Native peoples were said to have used cucumber tree bark for toothache pain. Settlers combined extracts from the green fruit with whiskey for a fever medicine.
This graceful evergreen is the state tree of Pennsylvania. A long-lived tree, the oldest recorded specimen was more than 550 years old.
Hemlocks are susceptible to woolly adelgid, a tiny sap-sucking insect accidentally introduced from Asia in the 1920s. This pest has killed most of the old-growth hemlocks in the Great Smoky Mountains and Shenandoah National Park, and has greatly affected Eastern forests as well.
Because there are more than 140 hemlocks at Stoneleigh, the gardens are an excellent place to experience the character of a species once dominant in Appalachia.
(Franklinia alatamaha; #2 specimen in Pennsylvania)
Stoneleigh is home to the fifth largest Franklin tree in Pennsylvania. In the summer, large, white flowers burst forth with a scent like honeysuckle. The story of Franklinia—somewhat of a horticultural mystery—is as intriguing as the tree is lovely.
Thick forests covered our land for millennia before European colonists began to document the unique species here. Two of these colonists, Philadelphia botanist John Bartram and his son William, encountered a “rare and elegant flowering shrub” in October of 1765, after losing their way during a botanical exploration of southeast Georgia. John served as Royal Botanist for King George III, a role that including traveling throughout the colonies to gather both seeds and living plant specimens.
The Bartrams took seeds and cuttings from these unusual trees and grew them back in their garden outside of Philadelphia, naming the species in honor of their friend Benjamin Franklin. Today, every single living Franklinia tree—an estimated 2,000 of them—can be traced back to those grown at Bartram’s Garden. That’s because the species has been extinct in the wild since 1803.
Scientists aren’t sure why the plant disappeared. Could it have been fire, flood or over-collection? One theory involves a soil fungus introduced with the cultivation of cotton.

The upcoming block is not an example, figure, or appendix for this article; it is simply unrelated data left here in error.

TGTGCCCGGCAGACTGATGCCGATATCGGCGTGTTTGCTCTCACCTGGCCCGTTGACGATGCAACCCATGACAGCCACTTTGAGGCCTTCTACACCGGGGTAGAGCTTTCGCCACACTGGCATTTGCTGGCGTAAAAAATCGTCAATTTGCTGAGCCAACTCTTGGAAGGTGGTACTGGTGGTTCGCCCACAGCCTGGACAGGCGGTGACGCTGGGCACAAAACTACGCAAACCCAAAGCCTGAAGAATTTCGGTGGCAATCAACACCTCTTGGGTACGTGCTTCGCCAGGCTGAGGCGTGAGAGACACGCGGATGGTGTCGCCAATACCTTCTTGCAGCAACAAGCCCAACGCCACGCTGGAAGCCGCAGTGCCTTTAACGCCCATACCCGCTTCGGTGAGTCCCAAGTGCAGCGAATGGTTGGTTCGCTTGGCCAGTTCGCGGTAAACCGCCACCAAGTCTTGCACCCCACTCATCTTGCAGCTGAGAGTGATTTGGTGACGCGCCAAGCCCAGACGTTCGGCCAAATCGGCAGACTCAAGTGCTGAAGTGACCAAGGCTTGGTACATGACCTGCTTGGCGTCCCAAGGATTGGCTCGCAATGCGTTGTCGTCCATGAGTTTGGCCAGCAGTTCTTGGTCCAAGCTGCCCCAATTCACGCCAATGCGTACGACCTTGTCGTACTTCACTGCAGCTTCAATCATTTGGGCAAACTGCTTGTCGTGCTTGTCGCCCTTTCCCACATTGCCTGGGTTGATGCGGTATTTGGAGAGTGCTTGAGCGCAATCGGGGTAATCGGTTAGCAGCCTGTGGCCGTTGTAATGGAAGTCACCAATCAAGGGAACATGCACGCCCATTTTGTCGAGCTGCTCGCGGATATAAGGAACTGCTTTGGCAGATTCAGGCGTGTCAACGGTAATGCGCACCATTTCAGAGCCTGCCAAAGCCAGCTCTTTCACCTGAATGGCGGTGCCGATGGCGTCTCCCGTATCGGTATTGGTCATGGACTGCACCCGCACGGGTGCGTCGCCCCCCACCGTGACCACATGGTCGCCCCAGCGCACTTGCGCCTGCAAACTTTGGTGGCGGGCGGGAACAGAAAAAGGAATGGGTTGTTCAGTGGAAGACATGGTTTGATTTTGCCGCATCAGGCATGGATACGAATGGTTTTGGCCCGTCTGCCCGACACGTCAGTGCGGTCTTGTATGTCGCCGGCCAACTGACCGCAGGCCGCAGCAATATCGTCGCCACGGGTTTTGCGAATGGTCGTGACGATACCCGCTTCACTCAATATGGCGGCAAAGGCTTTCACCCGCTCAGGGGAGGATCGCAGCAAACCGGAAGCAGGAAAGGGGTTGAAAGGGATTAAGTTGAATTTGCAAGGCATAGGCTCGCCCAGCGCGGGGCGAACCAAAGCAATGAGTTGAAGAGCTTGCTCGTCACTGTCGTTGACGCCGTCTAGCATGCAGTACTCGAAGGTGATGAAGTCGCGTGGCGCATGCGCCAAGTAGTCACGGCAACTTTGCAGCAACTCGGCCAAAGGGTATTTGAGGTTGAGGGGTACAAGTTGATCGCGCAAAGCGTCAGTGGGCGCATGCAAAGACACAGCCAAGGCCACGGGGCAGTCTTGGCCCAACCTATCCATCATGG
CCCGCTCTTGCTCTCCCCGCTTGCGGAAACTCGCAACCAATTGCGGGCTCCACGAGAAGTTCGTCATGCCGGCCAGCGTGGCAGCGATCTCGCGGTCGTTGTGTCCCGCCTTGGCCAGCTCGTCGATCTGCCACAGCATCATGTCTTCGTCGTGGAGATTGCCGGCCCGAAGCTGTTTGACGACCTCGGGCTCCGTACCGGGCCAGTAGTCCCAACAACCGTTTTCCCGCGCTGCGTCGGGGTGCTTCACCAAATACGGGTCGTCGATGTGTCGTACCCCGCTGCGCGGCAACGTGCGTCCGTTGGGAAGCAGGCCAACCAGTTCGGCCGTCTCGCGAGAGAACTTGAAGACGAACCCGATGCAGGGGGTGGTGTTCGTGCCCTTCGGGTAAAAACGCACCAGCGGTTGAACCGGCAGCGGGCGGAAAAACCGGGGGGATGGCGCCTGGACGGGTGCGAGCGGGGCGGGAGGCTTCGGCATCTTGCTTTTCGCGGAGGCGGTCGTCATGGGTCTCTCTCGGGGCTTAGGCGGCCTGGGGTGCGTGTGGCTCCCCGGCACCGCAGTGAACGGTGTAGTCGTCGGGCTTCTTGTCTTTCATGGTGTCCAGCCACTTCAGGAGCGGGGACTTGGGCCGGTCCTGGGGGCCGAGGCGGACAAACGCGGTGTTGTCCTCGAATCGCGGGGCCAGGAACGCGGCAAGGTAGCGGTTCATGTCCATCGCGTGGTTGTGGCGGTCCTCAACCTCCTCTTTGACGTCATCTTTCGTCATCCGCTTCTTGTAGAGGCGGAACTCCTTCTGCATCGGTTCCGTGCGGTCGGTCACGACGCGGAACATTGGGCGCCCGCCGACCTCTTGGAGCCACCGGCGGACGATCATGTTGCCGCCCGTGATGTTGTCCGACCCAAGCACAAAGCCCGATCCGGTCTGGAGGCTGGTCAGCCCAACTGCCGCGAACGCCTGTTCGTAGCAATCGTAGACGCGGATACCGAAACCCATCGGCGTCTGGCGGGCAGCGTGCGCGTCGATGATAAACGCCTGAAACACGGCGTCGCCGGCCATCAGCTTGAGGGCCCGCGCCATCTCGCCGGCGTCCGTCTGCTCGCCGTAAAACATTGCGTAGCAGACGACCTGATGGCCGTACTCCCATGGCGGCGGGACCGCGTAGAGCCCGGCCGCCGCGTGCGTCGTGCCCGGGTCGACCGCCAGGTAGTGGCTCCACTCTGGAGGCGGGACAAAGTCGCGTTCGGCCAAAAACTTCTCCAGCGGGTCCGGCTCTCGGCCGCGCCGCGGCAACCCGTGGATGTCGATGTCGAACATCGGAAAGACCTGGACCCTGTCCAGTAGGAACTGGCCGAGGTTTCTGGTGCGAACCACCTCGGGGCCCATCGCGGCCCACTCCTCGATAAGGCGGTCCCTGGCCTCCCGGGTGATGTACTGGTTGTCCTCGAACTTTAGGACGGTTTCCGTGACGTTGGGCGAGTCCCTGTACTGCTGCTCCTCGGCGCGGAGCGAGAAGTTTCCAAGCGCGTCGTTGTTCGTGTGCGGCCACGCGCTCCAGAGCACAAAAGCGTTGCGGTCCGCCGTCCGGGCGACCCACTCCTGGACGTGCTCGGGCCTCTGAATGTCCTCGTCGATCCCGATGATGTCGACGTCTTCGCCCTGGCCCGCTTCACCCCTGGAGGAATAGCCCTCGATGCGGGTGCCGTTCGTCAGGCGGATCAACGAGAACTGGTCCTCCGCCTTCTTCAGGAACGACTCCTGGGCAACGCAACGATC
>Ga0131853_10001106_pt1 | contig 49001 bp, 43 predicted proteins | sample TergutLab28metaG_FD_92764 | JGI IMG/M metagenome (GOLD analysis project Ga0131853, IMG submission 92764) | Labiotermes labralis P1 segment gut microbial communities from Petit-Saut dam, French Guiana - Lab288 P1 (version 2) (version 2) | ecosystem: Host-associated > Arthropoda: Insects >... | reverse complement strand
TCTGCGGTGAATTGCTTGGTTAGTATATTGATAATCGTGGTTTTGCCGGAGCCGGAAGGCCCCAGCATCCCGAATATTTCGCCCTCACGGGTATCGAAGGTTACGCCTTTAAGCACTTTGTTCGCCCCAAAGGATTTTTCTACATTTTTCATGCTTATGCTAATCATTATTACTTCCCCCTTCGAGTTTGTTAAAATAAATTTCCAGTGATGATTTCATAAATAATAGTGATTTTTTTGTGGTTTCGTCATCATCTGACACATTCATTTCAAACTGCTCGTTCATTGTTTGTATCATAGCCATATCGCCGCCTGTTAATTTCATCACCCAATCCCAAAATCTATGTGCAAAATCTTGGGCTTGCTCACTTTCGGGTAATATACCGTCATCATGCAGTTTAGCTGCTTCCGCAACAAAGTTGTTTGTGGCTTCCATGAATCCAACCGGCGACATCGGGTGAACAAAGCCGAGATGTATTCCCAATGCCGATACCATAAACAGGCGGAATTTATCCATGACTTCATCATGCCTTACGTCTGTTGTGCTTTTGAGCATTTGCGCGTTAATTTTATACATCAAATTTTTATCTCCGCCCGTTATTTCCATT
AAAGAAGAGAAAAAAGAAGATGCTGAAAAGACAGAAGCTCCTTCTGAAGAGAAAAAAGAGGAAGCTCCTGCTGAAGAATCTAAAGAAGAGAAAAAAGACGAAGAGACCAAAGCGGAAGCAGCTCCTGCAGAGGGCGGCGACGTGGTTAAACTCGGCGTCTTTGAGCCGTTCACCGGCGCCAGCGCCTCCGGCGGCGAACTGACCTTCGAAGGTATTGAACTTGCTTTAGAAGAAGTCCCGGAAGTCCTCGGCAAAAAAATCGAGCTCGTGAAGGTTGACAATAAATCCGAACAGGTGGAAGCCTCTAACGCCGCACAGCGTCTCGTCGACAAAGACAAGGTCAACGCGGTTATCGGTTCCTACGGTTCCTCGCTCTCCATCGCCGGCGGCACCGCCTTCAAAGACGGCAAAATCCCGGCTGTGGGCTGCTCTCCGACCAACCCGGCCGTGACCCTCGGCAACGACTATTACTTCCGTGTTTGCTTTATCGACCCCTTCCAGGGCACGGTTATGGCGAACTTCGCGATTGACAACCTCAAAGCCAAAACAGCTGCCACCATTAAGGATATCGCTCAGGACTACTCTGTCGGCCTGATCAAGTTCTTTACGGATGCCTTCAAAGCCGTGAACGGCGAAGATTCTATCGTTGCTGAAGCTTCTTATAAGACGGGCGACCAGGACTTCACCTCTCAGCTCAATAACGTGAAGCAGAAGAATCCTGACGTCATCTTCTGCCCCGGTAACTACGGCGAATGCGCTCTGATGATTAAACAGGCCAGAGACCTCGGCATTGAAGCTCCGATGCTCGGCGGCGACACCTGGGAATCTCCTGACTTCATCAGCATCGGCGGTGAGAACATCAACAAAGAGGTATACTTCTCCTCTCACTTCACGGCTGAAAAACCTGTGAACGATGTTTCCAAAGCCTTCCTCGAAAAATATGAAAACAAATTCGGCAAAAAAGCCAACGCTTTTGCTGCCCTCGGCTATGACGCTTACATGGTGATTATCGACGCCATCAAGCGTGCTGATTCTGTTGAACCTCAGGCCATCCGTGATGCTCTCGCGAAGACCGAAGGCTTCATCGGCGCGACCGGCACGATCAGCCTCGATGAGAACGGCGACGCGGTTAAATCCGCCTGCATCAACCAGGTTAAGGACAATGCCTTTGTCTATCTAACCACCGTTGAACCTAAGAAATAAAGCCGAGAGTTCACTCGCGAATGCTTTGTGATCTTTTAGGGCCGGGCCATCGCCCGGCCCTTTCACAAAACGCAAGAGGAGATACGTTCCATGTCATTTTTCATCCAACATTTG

Another mystery surrounding this plant is whether it’s native to the U.S. As the Franklin tree was only ever documented in that one location in southern Georgia, some people postulate it was an accidental introduction—as so many non-native species are—brought by the French in the 1600s or on a trading ship.
Franklinia has a reputation for being finicky. It needs rich, acidic, well-drained soil in full sun or light shade. It’s not pollution tolerant and is sensitive to root disturbance. But given the right conditions, it’s a spectacular addition to your garden.
Or simply visit the magnificent specimen at Stoneleigh, where the mystery lives on.
Stoneleigh is open Tuesday—Sunday, 10 to 5, free admission. StoneleighGarden.org.
Natural Lands is dedicated to preserving and nurturing nature’s wonders while creating opportunities for joy and discovery in the outdoors. As the Greater Philadelphia region’s oldest and largest land conservation organization, member-supported Natural Lands has preserved more than 125,000 acres, including 43 nature preserves and one public garden totaling more than 23,000 acres. Nearly five million people live within five miles of land under the organization’s protection. Land for life, nature for all. NatLands.org.